I received this book for free from Edelweiss in exchange for an honest review. This does not affect my opinion of the book or the content of my review.
Published by Balzer + Bray on June 5th 2018
Genres: Fantasy, Retelling, Young Adult
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As a slave in the Kipchak Khanate, Jinghua has lost everything: her home, her family, her freedom … until she finds herself an unlikely conspirator in the escape of Prince Khalaf and his irascible father as they flee from their enemies across the vast Mongol Empire. On the run, with adversaries on all sides and an endless journey ahead, Jinghua hatches a scheme to use the Kipchaks’ exile to return home, a plan that becomes increasingly fraught as her feelings for Khalaf evolve into a hopeless love.
Jinghua’s already dicey prospects take a downward turn when Khalaf seeks to restore his kingdom by forging a marriage alliance with Turandokht, the daughter of the Great Khan. As beautiful as she is cunning, Turandokht requires all potential suitors to solve three impossible riddles to win her hand—and if they fail, they die.
Jinghua has kept her own counsel well, but with Khalaf’s kingdom—and his very life—on the line, she must reconcile the hard truth of her past with her love for a boy who has no idea what she’s capable of ... even if it means losing him to the girl who’d sooner take his life than his heart.
THE BIRD AND THE BLADE is a lush, powerful story of life and death, battles and riddles, lies and secrets from debut author Megan Bannen.
I must admit, heading into The Bird and the Blade I had no idea what I was in for. The novel is a retelling of the tale of Prince Khalaf and the Princess of China and also the opera Turandot, neither of which was I familiar with beforehand and a fact I think I’m glad for because I personally like the unknown, especially when there are moments to surprise and shock me in store and that’s exactly what I found in this story.
The story follows Jinghua, a slave in the thirteenth-century Mongol Empire and is told in two periods in time. The current time shows a Jinghua scouring the city for Prince Khalaf, trying to stop him from making what very well could be a fatal mistake. Prince Khalaf, as well as his father and what’s left of their people, are in trouble so Khalaf is willing to risk it all for a marriage alliance with the heir to the empire. But the Princess Turandokht is incredibly smart and quite devious and with no interest in marrying, she has set a challenge for her pursuers that they must answer 3 riddles in order to win her hand. Fail and you die. But before we can fully grasp the circumstances that brought the characters to this time we have to go back a year and see how the situation for the khan of Kipchak Khanate and his son the prince got so terribly dire, leading them to live on the run. And how Jinghua, a slave, ended up playing such a role in what’s to come.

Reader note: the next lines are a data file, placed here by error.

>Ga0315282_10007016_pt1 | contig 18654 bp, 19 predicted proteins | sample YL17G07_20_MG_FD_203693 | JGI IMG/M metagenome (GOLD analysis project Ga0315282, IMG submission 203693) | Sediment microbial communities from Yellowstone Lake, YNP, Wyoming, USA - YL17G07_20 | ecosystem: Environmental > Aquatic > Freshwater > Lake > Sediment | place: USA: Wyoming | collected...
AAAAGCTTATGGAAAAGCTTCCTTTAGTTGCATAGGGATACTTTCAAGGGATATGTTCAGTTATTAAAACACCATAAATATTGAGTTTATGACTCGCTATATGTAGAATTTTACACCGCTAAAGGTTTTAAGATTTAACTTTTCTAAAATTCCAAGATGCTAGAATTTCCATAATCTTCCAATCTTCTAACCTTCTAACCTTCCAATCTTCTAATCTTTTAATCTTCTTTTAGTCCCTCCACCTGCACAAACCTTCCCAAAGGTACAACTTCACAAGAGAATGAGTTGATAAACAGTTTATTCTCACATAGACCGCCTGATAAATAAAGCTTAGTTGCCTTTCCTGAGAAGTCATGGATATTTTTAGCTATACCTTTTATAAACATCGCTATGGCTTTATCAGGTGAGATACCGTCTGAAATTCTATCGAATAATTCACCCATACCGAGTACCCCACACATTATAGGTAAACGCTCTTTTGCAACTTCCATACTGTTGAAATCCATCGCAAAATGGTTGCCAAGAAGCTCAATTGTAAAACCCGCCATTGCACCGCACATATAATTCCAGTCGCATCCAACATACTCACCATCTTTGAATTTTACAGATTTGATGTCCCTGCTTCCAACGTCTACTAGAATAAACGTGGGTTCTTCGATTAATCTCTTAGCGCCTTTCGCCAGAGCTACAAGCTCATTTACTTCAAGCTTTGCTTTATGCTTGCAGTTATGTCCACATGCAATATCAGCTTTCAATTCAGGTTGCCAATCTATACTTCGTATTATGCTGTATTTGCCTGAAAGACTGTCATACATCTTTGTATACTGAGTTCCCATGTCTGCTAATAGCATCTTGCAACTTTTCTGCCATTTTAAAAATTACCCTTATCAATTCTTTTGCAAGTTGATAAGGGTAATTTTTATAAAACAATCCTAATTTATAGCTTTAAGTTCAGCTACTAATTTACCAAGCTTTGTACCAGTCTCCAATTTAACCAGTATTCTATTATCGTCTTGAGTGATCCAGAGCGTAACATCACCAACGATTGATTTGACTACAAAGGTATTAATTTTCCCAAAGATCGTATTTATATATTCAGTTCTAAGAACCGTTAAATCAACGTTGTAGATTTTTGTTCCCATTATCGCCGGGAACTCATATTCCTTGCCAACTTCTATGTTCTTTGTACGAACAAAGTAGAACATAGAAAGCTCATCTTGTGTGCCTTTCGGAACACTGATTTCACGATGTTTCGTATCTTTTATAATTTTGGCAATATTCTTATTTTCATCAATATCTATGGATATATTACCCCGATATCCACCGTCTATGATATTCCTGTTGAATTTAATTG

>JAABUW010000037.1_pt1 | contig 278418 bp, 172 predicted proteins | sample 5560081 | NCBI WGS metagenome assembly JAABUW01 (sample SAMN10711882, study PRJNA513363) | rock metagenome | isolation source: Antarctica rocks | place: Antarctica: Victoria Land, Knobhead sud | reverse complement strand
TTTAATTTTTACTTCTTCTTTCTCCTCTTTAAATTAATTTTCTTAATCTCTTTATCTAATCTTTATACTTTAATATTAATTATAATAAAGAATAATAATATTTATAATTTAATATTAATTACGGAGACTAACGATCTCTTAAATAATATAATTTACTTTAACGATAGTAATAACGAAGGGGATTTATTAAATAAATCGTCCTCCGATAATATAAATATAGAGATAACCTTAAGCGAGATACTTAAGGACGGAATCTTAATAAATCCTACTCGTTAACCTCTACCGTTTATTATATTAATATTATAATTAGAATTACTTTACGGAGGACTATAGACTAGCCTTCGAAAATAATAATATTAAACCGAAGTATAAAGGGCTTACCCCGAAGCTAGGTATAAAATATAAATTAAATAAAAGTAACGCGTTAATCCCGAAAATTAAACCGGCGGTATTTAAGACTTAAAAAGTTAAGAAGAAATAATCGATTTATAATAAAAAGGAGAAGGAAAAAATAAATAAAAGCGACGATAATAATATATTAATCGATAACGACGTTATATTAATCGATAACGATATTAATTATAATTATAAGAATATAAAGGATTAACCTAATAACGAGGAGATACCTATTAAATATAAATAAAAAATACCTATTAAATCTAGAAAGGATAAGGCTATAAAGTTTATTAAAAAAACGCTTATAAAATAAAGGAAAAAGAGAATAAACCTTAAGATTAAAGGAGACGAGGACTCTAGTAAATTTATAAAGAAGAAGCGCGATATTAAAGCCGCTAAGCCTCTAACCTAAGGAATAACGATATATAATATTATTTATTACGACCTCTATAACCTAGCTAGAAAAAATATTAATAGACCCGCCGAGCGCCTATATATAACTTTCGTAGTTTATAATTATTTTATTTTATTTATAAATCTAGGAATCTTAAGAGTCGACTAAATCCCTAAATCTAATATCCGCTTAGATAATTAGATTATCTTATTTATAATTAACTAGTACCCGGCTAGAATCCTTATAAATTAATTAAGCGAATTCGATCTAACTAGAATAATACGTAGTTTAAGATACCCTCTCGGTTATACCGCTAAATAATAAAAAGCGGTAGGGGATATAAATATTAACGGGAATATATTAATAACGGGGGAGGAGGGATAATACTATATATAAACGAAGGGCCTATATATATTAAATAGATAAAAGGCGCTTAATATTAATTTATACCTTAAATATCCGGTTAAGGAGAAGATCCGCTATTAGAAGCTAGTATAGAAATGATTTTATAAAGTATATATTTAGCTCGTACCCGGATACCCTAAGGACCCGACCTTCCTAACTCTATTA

I love how the author set up the back and forth of the storytelling. We get these little snippets of what’s currently happening before we jump back in time to tell the bulk of the story and each really grabbed my attention. I needed to know how they got to that point yet I needed to know how it would end. Besides a slight lag in the middle (there’s a lot of traveling), I found this easy to read and I don’t think I expected that from the blurb. The characters were just so complex and overall amazing. Jinghua isn’t your typical fantasy heroine. She’s not super badass and strong yet at the same time that’s exactly what she becomes. Who I probably loved the best though was Timur, Khalaf’s father, which was a huge surprise to me. He’s an irritable, grumpy old man and he made me laugh over and over with his antics. I expected the Princess to play a larger role than she did. She was kept at an arm’s length so to speak and very mysterious and while I’m okay with that, I also wish we got to know more about her.
Since I was unfamiliar with the inspiration for The Bird and the Blade, I have to say the ending was not something I expected or saw coming and I loved the shock factor and the emotions it brought out of me. This truly is a love story in a way that is very different than my typical reads and that’s probably what I loved best about it. Definitely worth checking out!